Big emotional wobble…part 2

I’m sat at my desk at work on Wednesday, having a highly productive morning – glance at the clock 11.34am.

11.34am?

Have I felt her kick this morning?

Did she kick in the car on the way in as usual?

I can’t remember?!

She usually gets up when I get up and starts moving around. In fact I’m pretty sure I haven’t felt her kick at all this morning. That’s not right.

Ring Dan – nothing.

Ring midwife – no answer.

Ring midwife – answer.

I tell her my issue by this point it is 12pm and no movement (after poking my belly  – please wake up – please wake up). She explains that because I am 23 weeks, baby is still very small and might not be very active at this stage. (yes yes I know but she moves all the time, morning noon and night)

Ok.

Would you like to come in to see if I can hear her?

YES! When can I come in?

About 2pm?

Perfect.

So, as you can imagine from 12pm to 2pm I drive home, trying to not think the worst, begging for the little one to move a little. I thought I felt a little quiver in the car journey home but can’t be sure.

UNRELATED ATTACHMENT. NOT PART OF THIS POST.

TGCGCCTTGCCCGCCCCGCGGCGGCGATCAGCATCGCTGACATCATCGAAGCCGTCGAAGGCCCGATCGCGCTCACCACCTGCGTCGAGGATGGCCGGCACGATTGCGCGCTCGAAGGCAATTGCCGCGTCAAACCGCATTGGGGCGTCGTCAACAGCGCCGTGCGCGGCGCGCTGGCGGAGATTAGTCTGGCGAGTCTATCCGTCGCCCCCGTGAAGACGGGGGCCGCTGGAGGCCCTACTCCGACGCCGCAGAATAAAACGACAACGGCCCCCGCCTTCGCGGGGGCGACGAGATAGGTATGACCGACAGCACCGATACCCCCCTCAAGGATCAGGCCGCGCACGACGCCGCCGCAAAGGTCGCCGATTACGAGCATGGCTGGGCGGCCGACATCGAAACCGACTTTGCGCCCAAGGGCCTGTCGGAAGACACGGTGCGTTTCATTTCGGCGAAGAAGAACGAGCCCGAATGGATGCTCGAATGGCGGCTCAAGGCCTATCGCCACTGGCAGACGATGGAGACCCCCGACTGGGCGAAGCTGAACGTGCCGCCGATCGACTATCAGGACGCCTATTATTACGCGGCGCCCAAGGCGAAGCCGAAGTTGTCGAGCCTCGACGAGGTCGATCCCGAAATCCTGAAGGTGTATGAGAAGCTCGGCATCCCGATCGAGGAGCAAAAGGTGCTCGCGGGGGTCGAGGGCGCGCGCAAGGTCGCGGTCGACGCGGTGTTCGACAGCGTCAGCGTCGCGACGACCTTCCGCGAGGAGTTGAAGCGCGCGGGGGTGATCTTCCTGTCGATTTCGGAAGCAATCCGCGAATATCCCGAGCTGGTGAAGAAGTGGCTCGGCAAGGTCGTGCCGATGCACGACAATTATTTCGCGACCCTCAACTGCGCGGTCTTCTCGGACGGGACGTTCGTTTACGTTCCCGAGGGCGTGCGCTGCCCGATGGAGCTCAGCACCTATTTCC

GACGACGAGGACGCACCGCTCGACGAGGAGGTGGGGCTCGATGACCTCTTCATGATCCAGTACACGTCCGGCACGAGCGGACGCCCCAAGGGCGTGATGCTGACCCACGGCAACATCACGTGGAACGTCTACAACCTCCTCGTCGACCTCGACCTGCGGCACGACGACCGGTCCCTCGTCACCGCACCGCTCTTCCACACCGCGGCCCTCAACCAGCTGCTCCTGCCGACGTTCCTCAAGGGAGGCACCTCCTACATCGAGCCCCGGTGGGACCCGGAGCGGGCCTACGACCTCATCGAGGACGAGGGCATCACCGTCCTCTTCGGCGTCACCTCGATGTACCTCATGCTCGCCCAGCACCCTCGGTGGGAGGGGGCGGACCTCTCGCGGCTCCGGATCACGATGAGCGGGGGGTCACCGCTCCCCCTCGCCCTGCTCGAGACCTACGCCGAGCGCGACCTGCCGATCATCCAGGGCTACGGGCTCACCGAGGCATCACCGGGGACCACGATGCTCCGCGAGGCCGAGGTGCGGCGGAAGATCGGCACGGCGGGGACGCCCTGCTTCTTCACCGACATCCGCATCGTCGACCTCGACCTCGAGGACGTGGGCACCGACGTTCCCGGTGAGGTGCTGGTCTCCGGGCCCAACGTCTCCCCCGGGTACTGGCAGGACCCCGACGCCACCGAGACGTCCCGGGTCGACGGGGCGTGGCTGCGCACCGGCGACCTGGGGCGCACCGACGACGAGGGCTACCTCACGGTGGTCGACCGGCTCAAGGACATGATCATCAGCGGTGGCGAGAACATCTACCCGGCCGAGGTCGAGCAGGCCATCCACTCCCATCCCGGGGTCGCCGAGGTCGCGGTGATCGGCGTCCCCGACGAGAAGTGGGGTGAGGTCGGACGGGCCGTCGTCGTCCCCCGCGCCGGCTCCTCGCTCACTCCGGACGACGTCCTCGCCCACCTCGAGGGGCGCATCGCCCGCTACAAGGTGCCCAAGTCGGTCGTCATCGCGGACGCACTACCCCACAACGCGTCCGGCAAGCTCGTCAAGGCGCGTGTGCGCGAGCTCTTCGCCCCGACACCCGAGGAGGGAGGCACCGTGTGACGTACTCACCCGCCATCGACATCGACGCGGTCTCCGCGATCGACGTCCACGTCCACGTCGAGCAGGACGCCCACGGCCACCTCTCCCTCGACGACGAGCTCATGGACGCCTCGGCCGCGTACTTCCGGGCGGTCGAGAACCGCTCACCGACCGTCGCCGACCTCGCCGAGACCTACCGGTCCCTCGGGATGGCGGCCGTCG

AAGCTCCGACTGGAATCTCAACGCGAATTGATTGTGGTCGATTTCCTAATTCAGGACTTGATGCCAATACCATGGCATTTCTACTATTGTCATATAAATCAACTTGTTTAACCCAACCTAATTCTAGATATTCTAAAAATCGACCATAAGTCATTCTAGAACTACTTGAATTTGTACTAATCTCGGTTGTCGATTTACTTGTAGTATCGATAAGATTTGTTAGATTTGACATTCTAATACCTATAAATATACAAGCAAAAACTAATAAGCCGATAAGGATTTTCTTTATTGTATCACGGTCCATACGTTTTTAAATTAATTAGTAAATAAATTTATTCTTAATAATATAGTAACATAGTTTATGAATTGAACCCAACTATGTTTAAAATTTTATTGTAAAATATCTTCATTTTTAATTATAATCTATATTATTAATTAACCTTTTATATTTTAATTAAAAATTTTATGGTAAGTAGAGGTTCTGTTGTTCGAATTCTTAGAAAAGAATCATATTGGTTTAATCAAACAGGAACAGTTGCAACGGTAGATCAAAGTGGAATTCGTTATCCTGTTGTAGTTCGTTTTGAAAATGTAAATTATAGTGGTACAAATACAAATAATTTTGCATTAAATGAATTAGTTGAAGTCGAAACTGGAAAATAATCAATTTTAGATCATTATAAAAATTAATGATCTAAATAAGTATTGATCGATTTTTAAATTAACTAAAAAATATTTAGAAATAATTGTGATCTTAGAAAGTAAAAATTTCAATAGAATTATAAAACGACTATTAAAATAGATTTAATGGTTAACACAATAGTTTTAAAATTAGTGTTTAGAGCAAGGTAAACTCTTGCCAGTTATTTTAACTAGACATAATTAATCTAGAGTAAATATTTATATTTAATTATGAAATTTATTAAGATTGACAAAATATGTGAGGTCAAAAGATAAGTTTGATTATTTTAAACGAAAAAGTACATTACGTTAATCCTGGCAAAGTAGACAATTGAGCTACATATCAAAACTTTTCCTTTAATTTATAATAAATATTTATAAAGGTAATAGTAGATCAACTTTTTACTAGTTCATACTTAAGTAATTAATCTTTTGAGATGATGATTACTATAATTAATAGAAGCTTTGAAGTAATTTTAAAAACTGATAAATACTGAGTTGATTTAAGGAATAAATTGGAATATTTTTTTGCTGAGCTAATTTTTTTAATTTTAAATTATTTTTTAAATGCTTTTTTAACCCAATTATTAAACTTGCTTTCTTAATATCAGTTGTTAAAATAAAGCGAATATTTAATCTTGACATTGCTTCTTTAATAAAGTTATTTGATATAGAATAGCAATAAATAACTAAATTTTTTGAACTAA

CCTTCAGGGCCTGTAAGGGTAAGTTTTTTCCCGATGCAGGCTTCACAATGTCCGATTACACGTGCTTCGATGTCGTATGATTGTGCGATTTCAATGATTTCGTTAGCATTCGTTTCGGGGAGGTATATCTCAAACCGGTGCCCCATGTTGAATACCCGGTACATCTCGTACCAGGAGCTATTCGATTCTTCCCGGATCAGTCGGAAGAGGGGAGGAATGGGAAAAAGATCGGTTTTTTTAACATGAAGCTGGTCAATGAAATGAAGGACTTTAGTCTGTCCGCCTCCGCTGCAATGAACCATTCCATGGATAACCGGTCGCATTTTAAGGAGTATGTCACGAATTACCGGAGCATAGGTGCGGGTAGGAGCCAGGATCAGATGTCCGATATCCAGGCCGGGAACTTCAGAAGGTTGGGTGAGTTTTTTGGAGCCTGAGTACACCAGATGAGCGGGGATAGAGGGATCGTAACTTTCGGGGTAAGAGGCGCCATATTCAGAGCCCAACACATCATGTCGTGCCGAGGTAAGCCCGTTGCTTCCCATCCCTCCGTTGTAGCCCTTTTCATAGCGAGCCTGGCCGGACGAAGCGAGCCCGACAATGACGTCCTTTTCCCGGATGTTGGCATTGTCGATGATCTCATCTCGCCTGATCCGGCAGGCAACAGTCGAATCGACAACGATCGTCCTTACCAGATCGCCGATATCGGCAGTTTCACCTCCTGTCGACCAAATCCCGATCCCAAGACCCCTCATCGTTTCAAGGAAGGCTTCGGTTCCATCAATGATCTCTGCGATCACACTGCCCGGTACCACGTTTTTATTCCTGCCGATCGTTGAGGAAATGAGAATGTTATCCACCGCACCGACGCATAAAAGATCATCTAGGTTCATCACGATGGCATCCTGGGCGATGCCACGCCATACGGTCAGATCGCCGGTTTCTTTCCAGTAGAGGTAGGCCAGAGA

— At the clinic – different midwife.

‘It’s very normal for ‘baby’ not to move at 23 weeks, she will get active over the coming few weeks as she gets larger.’

I HAVE FELT HER FOR THE PAST MONTH ALL THE TIME!!!

‘Mmmn-Hmn’

Up on the bed, the young midwife got out the Doppler and puts it high on my stomach. Now knowing that due to my pelvis ‘issues’, bubba feels really low I know that’s not right. But hey, I’m not a professional.

No luck – she tries to the right – no luck.

My breath is held and I pray to hear it soon.

A little bit lower – no luck and now I want to pick it up and put it to where I think she is.

Further down some more and some more and there it is (5th time of trying). The most reassuring noise you will ever hear:

A heartbeat.

Immediately I cry in a state of just raw emotion, my face can’t quite seem to control itself, my chin wobbles, my face is soaked in seconds and my heart is in bits. The midwife’s cool ‘by the book’ exterior softens and she passes me a rough paper towel (the green ones like they had at my primary school). In typical British style and for feeling a bit foolish I mumble: –

‘I’m sorry – so emotional – you just think the worse – oh god what a relief.’

Back home, Dan (also extremely panic struck) and I stand in the kitchen – just hugging – exhausted from the panic but also content in the knowledge all is well she was just having a quiet day.

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